An EU-wide COVID-19 certificate for easier travel comes into force on Thursday (1 July), just in time for Europe’s busy summer vacation period, but the more-infectious Delta variant is already threatening to curtail its use.
The EU document — essentially a QR code made available in digital form on smartphones or hard copy — shows whether the bearer is vaccinated with one of the EU’s approved jabs (from BioNTech/Pfizer, AstraZeneca, Moderna or Johnson & Johnson), has recovered from an infection, or has a recent negative Covid test.
Under EU law, the certificate is meant to do away with the need for quarantines or further testing when travelling between the EU’s 27 countries or four associated European nations (Iceland, Norway, Switzerland and Liechtenstein).
EU Justice Commissioner Didier Reynders said he expected all EU member states to be connected from Thursday. Only Ireland, which was hit by a cyber-attack targeting its health service in May, will lag behind.
As of Wednesday, 21 EU countries were already accepting the certificate, including major tourist destinations France, Spain, Italy, Greece and Croatia.
“We recommend to all the member states to use such a tool not only for the free movement law… but also for all the possible national uses, for other purposes: to go to concerts, festivals, theatres, restaurants,” Reynders said.
But a surge in the Delta variant, first detected in India and now rampant in former EU member Britain, could trigger an “emergency brake” provision suspending its acceptance.
Already Germany has announced a ban on incoming travellers from Portugal, where the Delta variant has become dominant. Only its own citizens or residents are exempted if they quarantine for two weeks.
Berlin’s decision has raised Brussels’ ire, with Reynders saying “we should avoid travel bans” within the EU and stressing that Germany should have consulted with its partners first.
Britain’s Delta problem
Britain’s startling rise in Delta infections — it now has a rolling two-week infection rate more than seven times that of the EU — is generating deep concern on the continent.
At an EU summit last week, German Chancellor Angela Merkel criticised southern EU countries — desperate for tourist cash — for allowing in Britons with few, if any, Covid checks.
This week, Portugal, Spain and Malta all abruptly increased restrictions for travellers from Britain, emphasising full vaccination for entry.
Beyond the EU certificate, Brussels is urging all member states to allow in only fully vaccinated travellers from outside the bloc, or those with urgent reasons to visit.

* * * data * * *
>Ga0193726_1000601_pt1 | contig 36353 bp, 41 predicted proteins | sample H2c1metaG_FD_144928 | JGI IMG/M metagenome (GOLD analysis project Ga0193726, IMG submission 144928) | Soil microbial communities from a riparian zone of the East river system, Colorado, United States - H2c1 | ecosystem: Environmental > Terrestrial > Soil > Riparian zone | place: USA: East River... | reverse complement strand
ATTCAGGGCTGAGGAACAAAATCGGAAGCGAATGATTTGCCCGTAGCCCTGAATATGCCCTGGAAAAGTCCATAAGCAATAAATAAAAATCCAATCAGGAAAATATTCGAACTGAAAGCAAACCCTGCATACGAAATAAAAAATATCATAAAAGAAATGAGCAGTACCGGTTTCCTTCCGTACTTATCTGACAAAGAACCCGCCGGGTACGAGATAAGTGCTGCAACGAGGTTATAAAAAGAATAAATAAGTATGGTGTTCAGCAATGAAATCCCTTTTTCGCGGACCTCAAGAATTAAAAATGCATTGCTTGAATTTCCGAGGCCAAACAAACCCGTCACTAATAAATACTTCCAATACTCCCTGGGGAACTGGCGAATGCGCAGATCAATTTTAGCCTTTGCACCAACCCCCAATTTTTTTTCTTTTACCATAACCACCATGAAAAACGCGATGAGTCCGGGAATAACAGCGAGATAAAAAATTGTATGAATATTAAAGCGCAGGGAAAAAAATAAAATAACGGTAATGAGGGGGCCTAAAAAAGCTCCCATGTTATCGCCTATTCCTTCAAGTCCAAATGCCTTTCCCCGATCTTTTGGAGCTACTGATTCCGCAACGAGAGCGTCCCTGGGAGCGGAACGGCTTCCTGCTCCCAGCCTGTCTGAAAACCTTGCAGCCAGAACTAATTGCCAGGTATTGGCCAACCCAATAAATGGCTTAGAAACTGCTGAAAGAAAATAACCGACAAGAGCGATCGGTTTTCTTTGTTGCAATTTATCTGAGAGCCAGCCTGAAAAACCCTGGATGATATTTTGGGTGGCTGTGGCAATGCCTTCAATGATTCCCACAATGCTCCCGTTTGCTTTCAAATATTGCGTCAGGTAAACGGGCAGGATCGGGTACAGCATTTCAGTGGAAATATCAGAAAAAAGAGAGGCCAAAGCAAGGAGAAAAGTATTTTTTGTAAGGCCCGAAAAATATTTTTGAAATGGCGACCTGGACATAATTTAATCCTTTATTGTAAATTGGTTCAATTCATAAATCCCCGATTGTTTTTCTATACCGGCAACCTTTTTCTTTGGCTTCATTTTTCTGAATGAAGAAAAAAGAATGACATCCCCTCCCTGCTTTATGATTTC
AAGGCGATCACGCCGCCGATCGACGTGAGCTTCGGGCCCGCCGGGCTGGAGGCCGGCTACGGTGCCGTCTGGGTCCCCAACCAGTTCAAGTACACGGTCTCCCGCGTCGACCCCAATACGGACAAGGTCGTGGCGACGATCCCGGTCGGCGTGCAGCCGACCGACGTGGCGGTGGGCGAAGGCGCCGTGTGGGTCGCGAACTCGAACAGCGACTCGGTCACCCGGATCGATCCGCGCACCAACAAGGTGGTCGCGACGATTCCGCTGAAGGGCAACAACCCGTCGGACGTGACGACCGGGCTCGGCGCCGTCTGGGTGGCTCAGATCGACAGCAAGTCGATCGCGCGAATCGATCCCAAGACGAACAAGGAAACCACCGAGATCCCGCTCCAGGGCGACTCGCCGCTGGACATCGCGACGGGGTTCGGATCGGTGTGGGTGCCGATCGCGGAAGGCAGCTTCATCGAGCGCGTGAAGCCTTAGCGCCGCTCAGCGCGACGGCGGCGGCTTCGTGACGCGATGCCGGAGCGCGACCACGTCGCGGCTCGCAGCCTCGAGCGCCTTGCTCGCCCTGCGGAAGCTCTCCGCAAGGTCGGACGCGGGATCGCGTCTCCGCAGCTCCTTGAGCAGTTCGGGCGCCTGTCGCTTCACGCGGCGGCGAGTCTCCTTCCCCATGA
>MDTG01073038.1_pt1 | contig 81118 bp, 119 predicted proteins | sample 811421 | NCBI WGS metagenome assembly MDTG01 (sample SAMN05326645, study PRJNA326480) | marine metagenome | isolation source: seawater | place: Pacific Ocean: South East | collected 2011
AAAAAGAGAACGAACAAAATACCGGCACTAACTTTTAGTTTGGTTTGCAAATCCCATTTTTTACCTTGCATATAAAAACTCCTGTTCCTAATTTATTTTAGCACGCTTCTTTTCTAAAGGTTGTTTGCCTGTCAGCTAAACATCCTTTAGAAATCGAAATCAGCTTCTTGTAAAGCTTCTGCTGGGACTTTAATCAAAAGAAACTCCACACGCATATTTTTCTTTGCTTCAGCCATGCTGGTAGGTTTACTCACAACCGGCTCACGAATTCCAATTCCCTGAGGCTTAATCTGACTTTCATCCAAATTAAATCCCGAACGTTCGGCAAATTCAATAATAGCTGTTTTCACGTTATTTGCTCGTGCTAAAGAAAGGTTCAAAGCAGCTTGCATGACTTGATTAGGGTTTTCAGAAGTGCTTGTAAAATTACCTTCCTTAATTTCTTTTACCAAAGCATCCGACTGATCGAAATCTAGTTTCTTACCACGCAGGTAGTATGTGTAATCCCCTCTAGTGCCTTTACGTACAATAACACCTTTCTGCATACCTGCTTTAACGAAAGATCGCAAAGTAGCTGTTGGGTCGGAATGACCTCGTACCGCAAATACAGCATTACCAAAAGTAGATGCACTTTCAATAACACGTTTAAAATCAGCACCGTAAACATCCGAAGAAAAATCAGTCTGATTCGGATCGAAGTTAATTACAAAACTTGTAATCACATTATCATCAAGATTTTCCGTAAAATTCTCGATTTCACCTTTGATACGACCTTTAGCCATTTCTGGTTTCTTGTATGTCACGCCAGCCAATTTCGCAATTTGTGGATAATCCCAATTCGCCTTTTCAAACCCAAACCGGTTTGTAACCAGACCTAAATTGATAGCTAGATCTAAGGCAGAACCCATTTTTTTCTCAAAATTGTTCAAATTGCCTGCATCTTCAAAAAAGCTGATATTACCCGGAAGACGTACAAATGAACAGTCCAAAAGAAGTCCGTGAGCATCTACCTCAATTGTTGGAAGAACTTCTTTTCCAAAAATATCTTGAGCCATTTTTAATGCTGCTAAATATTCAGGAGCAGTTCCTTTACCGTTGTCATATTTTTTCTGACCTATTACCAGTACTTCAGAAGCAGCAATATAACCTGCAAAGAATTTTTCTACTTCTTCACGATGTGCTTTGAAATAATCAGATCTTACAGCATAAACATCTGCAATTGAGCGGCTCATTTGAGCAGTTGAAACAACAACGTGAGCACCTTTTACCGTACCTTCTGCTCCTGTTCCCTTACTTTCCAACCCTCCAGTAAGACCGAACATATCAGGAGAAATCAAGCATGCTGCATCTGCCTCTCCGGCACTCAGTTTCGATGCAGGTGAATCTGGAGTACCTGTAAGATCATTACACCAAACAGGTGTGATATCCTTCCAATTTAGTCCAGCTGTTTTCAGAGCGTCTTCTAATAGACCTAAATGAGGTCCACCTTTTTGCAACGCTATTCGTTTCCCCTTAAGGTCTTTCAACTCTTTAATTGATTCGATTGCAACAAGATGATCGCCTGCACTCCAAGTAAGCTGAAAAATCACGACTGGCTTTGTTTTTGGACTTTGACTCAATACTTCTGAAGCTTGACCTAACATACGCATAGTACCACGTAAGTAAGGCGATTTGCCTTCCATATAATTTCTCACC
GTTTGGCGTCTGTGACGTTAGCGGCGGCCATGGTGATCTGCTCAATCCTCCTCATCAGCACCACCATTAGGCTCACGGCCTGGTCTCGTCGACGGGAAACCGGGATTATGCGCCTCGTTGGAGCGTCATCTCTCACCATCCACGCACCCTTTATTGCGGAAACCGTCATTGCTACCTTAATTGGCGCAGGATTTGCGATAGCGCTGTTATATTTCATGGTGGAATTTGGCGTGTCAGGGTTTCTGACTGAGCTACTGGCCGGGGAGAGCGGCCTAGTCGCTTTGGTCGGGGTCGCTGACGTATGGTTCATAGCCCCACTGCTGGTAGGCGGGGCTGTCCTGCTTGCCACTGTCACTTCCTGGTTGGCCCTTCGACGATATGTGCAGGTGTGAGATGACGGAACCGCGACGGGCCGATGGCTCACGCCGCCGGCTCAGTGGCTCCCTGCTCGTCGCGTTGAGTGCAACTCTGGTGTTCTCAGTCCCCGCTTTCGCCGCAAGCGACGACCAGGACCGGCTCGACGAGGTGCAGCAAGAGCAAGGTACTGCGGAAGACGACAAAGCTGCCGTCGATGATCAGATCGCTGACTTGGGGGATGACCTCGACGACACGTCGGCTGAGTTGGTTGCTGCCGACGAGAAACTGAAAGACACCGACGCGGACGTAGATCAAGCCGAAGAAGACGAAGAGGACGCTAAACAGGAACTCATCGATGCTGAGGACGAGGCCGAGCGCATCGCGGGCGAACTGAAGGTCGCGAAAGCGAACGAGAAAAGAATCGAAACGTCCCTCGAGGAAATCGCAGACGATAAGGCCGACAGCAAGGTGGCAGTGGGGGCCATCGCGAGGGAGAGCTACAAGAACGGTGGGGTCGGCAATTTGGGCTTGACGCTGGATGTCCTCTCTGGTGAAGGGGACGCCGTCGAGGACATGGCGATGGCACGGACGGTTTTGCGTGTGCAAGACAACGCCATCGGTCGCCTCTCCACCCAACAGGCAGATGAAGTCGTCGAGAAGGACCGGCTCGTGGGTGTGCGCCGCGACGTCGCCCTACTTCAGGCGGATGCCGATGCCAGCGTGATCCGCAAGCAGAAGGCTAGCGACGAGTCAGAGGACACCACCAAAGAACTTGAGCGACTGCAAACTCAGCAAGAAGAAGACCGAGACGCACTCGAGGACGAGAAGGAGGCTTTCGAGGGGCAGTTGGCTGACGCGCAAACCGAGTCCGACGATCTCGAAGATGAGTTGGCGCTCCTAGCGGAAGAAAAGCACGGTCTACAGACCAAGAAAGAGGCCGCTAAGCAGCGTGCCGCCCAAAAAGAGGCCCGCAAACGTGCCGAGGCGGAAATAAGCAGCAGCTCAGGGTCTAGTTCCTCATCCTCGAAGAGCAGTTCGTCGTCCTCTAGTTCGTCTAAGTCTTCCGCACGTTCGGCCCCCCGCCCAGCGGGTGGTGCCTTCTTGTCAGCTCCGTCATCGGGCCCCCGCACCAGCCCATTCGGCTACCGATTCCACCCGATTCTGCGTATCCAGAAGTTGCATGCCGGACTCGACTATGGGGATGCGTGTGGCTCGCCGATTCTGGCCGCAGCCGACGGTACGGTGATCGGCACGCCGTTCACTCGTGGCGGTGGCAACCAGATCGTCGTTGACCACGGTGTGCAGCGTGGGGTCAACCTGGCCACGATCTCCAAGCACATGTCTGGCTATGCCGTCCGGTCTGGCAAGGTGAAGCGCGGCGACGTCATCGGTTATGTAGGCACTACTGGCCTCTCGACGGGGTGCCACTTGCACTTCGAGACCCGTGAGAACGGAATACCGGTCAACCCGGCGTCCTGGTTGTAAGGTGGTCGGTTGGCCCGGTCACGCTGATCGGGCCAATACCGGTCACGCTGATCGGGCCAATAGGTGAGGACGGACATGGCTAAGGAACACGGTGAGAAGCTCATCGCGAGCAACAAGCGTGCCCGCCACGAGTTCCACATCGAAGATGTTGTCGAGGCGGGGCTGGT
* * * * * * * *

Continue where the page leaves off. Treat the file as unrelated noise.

But, unlike for the certificate, that is only “guidance” that can be ignored.
Even the EU certificate may not be the fillip many hope for.
“There is no doubt that the tourist industry could do with a boost in time for the summer season,” economic research consultancy Capital Economics said in a note.
But it forecast the EU certificate “will have very little impact on European tourism this year,” observing that “most adults are not fully vaccinated and the Delta variant is making people and governments more cautious”.
Airlines grouped together in an umbrella lobby group, A4E, have expressed worries that an “inconsistent approach” among EU countries in vetting the EU Covid certificate could create lengthy lines in airports with the potential to “create new health hazards”.
They called for the certificates to be checked online before travellers even arrived at the airport.
Reynders responded by saying the European Commission stood by to help with technical implementation, but stressed that the fact there was one EU certificate rather than 27 national ones already greatly streamlined travel in the bloc.
Overall, EU governments are weighing the public desire for a summer break after a tough year of restrictions against a race between vaccination and the Delta variant.
AFP statistics collating official health data from across the EU show that 50.4% of the bloc’s population has now received at least one vaccine dose (compared with 65.7 percent in Britain). But discrepancies are huge, ranging from 71.6% in Malta to 16.4% in Bulgaria.
So far, 32.7% in the EU are considered completely vaccinated.
Covid experts had initially believed “herd immunity” could be reached with 70% of a population fully vaccinated, but now judge it would need 80% or more immunised, given Delta’s infectiousness and the fact vaccines are less effective against it.